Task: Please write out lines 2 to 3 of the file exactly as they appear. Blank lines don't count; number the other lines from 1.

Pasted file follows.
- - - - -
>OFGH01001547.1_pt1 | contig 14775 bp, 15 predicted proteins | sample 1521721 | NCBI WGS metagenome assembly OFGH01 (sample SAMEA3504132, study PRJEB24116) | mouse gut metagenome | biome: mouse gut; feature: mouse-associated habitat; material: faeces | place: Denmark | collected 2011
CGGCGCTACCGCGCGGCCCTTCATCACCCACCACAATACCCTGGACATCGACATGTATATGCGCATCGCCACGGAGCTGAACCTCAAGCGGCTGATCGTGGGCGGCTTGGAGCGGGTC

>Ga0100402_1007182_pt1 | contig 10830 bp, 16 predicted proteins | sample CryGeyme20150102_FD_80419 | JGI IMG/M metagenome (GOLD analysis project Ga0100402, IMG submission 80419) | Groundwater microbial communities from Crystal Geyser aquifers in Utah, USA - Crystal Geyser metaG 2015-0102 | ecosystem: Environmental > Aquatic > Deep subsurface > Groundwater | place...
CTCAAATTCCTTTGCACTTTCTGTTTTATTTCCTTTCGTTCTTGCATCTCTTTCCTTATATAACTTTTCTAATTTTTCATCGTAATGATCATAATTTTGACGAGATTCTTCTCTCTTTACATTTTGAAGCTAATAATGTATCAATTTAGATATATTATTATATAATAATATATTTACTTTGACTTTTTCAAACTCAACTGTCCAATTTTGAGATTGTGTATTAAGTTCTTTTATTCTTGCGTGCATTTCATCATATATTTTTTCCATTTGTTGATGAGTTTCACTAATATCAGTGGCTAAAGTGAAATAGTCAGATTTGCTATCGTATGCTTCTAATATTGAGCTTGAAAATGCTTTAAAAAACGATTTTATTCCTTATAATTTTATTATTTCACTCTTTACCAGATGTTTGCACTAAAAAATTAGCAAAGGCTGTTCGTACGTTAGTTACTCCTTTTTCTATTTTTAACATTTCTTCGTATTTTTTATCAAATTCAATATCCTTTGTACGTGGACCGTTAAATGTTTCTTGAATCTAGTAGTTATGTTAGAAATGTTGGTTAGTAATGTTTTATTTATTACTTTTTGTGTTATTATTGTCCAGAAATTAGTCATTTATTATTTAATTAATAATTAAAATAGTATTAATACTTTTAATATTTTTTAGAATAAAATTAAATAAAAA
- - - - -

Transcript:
CGGCGCTACCGCGCGGCCCTTCATCACCCACCACAATACCCTGGACATCGACATGTATATGCGCATCGCCACGGAGCTGAACCTCAAGCGGCTGATCGTGGGCGGCTTGGAGCGGGTC

>Ga0100402_1007182_pt1 | contig 10830 bp, 16 predicted proteins | sample CryGeyme20150102_FD_80419 | JGI IMG/M metagenome (GOLD analysis project Ga0100402, IMG submission 80419) | Groundwater microbial communities from Crystal Geyser aquifers in Utah, USA - Crystal Geyser metaG 2015-0102 | ecosystem: Environmental > Aquatic > Deep subsurface > Groundwater | place...